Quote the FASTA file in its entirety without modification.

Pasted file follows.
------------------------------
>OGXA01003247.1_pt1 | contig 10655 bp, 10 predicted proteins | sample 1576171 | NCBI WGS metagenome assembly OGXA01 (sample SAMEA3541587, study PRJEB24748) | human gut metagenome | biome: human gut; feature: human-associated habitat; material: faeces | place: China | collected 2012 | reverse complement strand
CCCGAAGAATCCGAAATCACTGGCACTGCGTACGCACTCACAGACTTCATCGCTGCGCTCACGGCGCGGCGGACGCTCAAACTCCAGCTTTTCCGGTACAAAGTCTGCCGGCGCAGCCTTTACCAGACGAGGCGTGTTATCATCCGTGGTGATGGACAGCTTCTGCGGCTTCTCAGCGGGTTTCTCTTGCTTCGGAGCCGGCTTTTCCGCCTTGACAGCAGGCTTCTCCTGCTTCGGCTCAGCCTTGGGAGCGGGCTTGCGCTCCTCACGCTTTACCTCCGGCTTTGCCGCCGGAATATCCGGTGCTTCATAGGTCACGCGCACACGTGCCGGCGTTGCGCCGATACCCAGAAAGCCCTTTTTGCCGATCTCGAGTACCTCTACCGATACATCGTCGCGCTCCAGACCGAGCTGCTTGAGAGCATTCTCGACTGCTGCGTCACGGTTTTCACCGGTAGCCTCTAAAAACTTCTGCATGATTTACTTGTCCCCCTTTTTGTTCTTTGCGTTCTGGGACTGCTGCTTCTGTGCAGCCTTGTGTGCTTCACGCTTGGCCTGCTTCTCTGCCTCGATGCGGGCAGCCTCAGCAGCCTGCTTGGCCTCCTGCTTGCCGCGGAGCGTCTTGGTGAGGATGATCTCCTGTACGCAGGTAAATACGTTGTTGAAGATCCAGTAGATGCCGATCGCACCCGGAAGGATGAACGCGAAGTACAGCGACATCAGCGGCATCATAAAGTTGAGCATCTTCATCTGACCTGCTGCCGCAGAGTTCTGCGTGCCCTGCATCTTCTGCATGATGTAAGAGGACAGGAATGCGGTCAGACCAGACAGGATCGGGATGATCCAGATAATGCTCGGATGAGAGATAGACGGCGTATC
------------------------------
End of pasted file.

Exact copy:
>OGXA01003247.1_pt1 | contig 10655 bp, 10 predicted proteins | sample 1576171 | NCBI WGS metagenome assembly OGXA01 (sample SAMEA3541587, study PRJEB24748) | human gut metagenome | biome: human gut; feature: human-associated habitat; material: faeces | place: China | collected 2012 | reverse complement strand
CCCGAAGAATCCGAAATCACTGGCACTGCGTACGCACTCACAGACTTCATCGCTGCGCTCACGGCGCGGCGGACGCTCAAACTCCAGCTTTTCCGGTACAAAGTCTGCCGGCGCAGCCTTTACCAGACGAGGCGTGTTATCATCCGTGGTGATGGACAGCTTCTGCGGCTTCTCAGCGGGTTTCTCTTGCTTCGGAGCCGGCTTTTCCGCCTTGACAGCAGGCTTCTCCTGCTTCGGCTCAGCCTTGGGAGCGGGCTTGCGCTCCTCACGCTTTACCTCCGGCTTTGCCGCCGGAATATCCGGTGCTTCATAGGTCACGCGCACACGTGCCGGCGTTGCGCCGATACCCAGAAAGCCCTTTTTGCCGATCTCGAGTACCTCTACCGATACATCGTCGCGCTCCAGACCGAGCTGCTTGAGAGCATTCTCGACTGCTGCGTCACGGTTTTCACCGGTAGCCTCTAAAAACTTCTGCATGATTTACTTGTCCCCCTTTTTGTTCTTTGCGTTCTGGGACTGCTGCTTCTGTGCAGCCTTGTGTGCTTCACGCTTGGCCTGCTTCTCTGCCTCGATGCGGGCAGCCTCAGCAGCCTGCTTGGCCTCCTGCTTGCCGCGGAGCGTCTTGGTGAGGATGATCTCCTGTACGCAGGTAAATACGTTGTTGAAGATCCAGTAGATGCCGATCGCACCCGGAAGGATGAACGCGAAGTACAGCGACATCAGCGGCATCATAAAGTTGAGCATCTTCATCTGACCTGCTGCCGCAGAGTTCTGCGTGCCCTGCATCTTCTGCATGATGTAAGAGGACAGGAATGCGGTCAGACCAGACAGGATCGGGATGATCCAGATAATGCTCGGATGAGAGATAGACGGCGTATC